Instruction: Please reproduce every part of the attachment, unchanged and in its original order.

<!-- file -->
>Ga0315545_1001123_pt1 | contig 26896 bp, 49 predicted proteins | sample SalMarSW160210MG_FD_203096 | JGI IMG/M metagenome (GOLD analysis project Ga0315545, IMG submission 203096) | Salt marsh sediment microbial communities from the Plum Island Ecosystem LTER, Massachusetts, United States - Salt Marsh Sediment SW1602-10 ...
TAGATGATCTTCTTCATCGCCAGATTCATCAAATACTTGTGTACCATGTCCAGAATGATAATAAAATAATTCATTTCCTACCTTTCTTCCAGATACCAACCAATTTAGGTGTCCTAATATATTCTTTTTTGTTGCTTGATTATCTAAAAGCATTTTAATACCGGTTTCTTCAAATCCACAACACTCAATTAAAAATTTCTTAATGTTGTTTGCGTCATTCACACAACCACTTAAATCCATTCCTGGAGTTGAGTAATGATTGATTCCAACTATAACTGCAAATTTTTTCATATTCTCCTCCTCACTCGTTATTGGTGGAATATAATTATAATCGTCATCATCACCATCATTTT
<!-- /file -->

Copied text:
>Ga0315545_1001123_pt1 | contig 26896 bp, 49 predicted proteins | sample SalMarSW160210MG_FD_203096 | JGI IMG/M metagenome (GOLD analysis project Ga0315545, IMG submission 203096) | Salt marsh sediment microbial communities from the Plum Island Ecosystem LTER, Massachusetts, United States - Salt Marsh Sediment SW1602-10 ...
TAGATGATCTTCTTCATCGCCAGATTCATCAAATACTTGTGTACCATGTCCAGAATGATAATAAAATAATTCATTTCCTACCTTTCTTCCAGATACCAACCAATTTAGGTGTCCTAATATATTCTTTTTTGTTGCTTGATTATCTAAAAGCATTTTAATACCGGTTTCTTCAAATCCACAACACTCAATTAAAAATTTCTTAATGTTGTTTGCGTCATTCACACAACCACTTAAATCCATTCCTGGAGTTGAGTAATGATTGATTCCAACTATAACTGCAAATTTTTTCATATTCTCCTCCTCACTCGTTATTGGTGGAATATAATTATAATCGTCATCATCACCATCATTTT